Once you become a trustee, a best practice is to: (a) read the entire trust document and (b) go through the document with an attorney and ask them to explain key terms. Important terms to understand include (a) distribution standards, (b) and special provisions relating to investment – in particular the instruction to sell or not to sell certain assets, (c) provisions on which the trustee must act, such as the power to appoint a successor, and (d) whether the age of the beneficiary will trigger distributions or any other action.

3. Work productively with beneficiaries

Dealing with beneficiaries is often the most difficult aspect of being a trustee. Differences of opinion on distribution amounts, investment strategy or other matters relating to the management of the trust may lead to disagreements.

To mitigate potential issues with beneficiaries and facilitate a productive relationship, trustees should:

  • Communication and transparency. Most problems with beneficiaries can be avoided through frequent and transparent communication. Having regular meetings (2-4 meetings per year), providing account statements, investment reports, annual accounts and periodic phone calls are all best practices.
  • Beneficiary Education. Education about trust at the start of a fiduciary-beneficiary relationship is a great way to manage expectations. The trustee and members of the advisory team must inform the beneficiary of the settlor’s intention on the important aspects of the trust as well as the main terms of the trust, in particular the distribution standards.
  • Distribution Clarity. The trustee must understand the beneficiary’s financial situation and distribution needs. A good way to do this is to help the beneficiary create a budget and determine what regular distributions are appropriate given the amount of trust assets and distribution terms. Discussing cash flow and potential upcoming special distribution needs at regular meetings will avoid surprises. Within our company, we generally believe it is best to provide a regular monthly distribution, followed by special distributions as required.
  • Provide the required information. One of the main duties of the trustee is to keep the beneficiaries of the trust reasonably informed, including the nature of the assets, the fees and expenses paid (including the remuneration of the trustee) and the amount of the distributions. In order to limit its liability, the trustee must provide this information to the beneficiaries. Most states have a law detailing the information a trustee must provide to beneficiaries.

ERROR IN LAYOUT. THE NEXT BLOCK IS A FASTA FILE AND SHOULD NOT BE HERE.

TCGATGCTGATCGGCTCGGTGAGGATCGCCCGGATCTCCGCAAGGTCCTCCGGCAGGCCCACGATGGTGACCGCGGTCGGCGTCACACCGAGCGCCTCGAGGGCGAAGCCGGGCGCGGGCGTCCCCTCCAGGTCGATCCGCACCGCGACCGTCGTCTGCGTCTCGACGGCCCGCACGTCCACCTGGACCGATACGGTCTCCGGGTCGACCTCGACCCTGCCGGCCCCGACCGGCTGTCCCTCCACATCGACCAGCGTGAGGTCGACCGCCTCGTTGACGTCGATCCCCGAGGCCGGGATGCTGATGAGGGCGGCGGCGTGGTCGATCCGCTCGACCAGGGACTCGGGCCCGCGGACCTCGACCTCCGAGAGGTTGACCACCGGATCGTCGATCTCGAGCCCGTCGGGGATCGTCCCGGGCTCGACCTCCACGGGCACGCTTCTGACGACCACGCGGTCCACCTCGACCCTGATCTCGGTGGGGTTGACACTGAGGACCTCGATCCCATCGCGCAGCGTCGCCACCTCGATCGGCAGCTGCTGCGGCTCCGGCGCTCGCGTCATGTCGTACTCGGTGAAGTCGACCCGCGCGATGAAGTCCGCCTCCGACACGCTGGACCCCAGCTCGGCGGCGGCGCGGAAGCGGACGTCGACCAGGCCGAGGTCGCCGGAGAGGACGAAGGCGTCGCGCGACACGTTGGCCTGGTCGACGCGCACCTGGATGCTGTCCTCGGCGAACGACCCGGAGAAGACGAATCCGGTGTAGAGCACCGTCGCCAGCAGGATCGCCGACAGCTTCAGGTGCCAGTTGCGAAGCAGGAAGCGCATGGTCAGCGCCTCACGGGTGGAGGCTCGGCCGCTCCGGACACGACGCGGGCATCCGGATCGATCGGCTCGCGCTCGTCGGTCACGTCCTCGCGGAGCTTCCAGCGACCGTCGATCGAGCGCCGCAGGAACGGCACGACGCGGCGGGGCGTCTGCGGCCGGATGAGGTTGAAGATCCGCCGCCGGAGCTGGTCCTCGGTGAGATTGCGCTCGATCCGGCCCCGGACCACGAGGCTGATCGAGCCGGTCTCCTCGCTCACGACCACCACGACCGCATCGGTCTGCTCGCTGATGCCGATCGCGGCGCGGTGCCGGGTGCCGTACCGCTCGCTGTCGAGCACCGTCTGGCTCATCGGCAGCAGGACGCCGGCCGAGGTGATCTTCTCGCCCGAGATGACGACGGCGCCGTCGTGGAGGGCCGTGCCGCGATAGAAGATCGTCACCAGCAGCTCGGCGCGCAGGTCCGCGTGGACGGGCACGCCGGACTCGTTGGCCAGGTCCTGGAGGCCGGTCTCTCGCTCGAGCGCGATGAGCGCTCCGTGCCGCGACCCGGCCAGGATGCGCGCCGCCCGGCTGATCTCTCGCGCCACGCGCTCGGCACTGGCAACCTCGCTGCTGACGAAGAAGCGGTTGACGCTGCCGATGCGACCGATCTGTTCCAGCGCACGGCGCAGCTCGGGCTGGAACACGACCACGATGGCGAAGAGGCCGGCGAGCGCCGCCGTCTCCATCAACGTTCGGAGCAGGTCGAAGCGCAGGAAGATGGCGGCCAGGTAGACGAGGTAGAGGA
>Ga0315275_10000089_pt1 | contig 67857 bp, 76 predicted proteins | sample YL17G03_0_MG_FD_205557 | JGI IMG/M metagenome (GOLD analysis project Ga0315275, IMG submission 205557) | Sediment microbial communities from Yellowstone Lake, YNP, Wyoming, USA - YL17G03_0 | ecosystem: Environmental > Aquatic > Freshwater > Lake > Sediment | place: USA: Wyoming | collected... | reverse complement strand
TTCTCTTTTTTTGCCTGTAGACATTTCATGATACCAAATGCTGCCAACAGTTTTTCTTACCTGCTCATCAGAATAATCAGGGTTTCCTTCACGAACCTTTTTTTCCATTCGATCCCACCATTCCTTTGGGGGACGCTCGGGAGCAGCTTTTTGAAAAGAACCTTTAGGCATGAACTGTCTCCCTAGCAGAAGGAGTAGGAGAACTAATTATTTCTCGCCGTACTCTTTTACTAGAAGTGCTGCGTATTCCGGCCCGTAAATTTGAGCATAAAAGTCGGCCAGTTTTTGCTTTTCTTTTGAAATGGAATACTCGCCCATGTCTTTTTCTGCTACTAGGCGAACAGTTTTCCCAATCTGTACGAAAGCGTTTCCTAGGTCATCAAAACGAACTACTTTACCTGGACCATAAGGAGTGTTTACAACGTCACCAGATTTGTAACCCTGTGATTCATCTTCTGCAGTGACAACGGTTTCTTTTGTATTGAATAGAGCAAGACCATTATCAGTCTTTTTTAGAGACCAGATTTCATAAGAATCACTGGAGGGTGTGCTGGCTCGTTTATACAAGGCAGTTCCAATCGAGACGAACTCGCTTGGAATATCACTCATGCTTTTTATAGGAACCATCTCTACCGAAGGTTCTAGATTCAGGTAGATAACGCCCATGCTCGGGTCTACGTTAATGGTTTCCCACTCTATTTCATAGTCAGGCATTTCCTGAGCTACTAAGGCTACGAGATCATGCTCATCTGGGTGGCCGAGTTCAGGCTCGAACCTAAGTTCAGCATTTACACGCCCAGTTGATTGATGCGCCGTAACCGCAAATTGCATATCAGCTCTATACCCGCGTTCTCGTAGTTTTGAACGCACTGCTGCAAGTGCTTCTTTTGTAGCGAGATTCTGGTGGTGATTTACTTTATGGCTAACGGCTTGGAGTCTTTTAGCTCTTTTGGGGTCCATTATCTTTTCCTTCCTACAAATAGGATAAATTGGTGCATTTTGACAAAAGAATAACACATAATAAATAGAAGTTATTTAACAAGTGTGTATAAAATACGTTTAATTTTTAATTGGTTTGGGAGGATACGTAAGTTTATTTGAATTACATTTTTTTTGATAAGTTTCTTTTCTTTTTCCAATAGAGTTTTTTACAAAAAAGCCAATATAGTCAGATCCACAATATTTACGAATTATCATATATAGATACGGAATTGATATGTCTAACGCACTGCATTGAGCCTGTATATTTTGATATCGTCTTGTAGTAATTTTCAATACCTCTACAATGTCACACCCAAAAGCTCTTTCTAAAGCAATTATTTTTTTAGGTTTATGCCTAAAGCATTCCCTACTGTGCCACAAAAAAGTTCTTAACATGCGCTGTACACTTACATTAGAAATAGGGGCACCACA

4. Documentation is crucial.

A familiar saying goes that the three most important rules of real estate are “location, location, location”. Similarly, the three most important rules of guardianship are “documentation, documentation, documentation”. Although trustees cannot guarantee perfect results, they must act with care, skill and impartiality. Trustees must have rational grounds for their decisions. Documentation is essential because it justifies the trustee’s careful, logical, skilful and impartial decision-making. Without it, decisions that seemed perfectly reasonable at the time of the action might have lacked judgment in retrospect. A trustee will rarely regret having documented a decision or communication, but may regret a lack of documentation.

The following are examples of decisions that should be carefully documented: (a) distribution decisions; (b) the decisions which define the investment policy; (c) the initiation or termination of investments and the hiring and firing of investment managers/funds; (d) allocation of principal and income; (e) verbal communications with beneficiaries; and (f) decisions to engage experts or agents (investment managers, lawyers, accountants). cIn our practice, we constantly ask ourselves what would we have liked to document if a beneficiary sued us ten years from now?